Southeastern Utah District Health Department has a limited amount of meningococcal vaccine available free of charge. Dottie Flemett, Nursing Director for SEUDHD was instrumental in obtaining the vaccine through a special project grant.
"We will have free vaccine through May 9", states Flemett, "after that it will still be available at a cost of $93."
Meningococcal meningitis is a serious illness caused by bacteria. It is often misdiagnosed because its early signs are much like those of the flu or migraines. Symptoms may include high fever, headache, stiff neck, confusion, nausea, vomiting and exhaustion.
The disease is spread through air droplets and direct contact with someone who's infected. That includes: coughing, kissing, and sharing cups, lip balm, cigarettes, utensils-anything an infected person touches with his or her mouth.
Flemett states college students are at special risk. Freshmen living in dormitories are up to six times more likely to get the disease than other people.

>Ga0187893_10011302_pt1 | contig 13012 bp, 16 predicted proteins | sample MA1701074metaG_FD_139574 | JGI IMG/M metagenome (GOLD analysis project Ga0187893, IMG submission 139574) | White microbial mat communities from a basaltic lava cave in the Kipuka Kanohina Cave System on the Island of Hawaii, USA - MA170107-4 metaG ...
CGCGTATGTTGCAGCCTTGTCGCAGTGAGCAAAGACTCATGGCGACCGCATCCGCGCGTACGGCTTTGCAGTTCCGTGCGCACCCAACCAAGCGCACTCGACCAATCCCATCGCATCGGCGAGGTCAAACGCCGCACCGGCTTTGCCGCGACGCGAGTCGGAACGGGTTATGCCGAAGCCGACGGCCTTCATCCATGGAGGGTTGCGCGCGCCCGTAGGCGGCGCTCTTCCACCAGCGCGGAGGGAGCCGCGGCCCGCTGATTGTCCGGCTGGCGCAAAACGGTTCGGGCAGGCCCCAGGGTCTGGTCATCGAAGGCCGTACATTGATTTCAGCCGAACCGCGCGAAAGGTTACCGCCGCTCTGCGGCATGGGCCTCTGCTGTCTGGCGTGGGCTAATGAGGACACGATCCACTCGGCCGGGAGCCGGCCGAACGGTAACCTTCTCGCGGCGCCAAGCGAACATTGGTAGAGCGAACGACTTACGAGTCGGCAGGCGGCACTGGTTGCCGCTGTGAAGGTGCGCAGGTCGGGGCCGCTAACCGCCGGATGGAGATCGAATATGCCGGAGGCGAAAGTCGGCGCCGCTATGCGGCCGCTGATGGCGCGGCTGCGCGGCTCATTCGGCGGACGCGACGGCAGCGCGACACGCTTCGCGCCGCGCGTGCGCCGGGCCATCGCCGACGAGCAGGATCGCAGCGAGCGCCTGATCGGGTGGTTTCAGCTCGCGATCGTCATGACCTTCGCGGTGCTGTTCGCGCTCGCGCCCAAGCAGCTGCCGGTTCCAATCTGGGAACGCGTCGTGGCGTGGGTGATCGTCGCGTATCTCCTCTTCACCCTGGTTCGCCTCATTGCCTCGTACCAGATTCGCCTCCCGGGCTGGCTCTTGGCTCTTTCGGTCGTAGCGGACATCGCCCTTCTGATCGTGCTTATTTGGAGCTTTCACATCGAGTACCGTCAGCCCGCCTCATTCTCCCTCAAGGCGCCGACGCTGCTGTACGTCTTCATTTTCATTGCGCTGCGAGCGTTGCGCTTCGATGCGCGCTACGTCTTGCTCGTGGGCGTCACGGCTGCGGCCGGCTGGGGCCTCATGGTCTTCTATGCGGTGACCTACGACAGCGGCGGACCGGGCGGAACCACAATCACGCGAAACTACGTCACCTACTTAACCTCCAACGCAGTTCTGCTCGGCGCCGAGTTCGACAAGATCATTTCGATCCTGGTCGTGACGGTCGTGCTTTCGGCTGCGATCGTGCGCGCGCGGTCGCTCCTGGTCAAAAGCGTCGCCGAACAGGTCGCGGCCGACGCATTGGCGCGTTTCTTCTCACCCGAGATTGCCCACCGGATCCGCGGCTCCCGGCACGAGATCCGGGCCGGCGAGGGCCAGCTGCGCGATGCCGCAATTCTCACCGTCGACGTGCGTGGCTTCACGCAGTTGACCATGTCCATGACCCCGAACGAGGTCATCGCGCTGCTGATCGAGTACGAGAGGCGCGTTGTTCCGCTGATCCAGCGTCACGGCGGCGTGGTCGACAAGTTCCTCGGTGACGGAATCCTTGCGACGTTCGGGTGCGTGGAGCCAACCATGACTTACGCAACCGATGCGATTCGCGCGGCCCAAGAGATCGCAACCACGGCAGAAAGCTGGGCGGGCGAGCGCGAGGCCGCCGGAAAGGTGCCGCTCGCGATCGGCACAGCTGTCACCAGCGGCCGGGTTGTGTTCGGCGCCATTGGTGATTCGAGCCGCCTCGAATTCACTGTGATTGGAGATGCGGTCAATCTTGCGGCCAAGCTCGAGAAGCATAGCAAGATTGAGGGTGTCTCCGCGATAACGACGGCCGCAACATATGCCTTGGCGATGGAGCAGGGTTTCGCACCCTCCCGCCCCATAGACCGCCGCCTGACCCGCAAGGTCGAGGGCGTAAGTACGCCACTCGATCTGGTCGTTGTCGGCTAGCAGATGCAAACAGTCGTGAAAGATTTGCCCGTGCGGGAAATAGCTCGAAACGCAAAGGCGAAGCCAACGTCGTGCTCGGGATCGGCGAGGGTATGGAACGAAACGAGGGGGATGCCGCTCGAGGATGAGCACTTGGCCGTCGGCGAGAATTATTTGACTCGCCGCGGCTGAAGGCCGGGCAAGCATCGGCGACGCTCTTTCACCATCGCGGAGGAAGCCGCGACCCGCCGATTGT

Flemett also said, "The disease can be treated, but still about one out of every 10 people who get the disease dies from it, and many are affected for life."
The vaccine is recommended for individuals 11 through 55 years of age. Besides college freshmen, missionaries and military recruits should also consider getting the vaccine.
Parents and students should learn more about meningococcal meningitis and consider getting immunized. For more information contact your local health department at 435-637-3671.
Ferron, April 3, 4:30 p.m. at Mayor's Park.
Castle Dale, April 4, 5 p.m. at Cheddar Field.
Orangeville, April 4, preschool children at 12:30 p.m. All others throughout the day, at Cottonwood Elementary.
Huntington, April 4, 1 p.m. at the complex.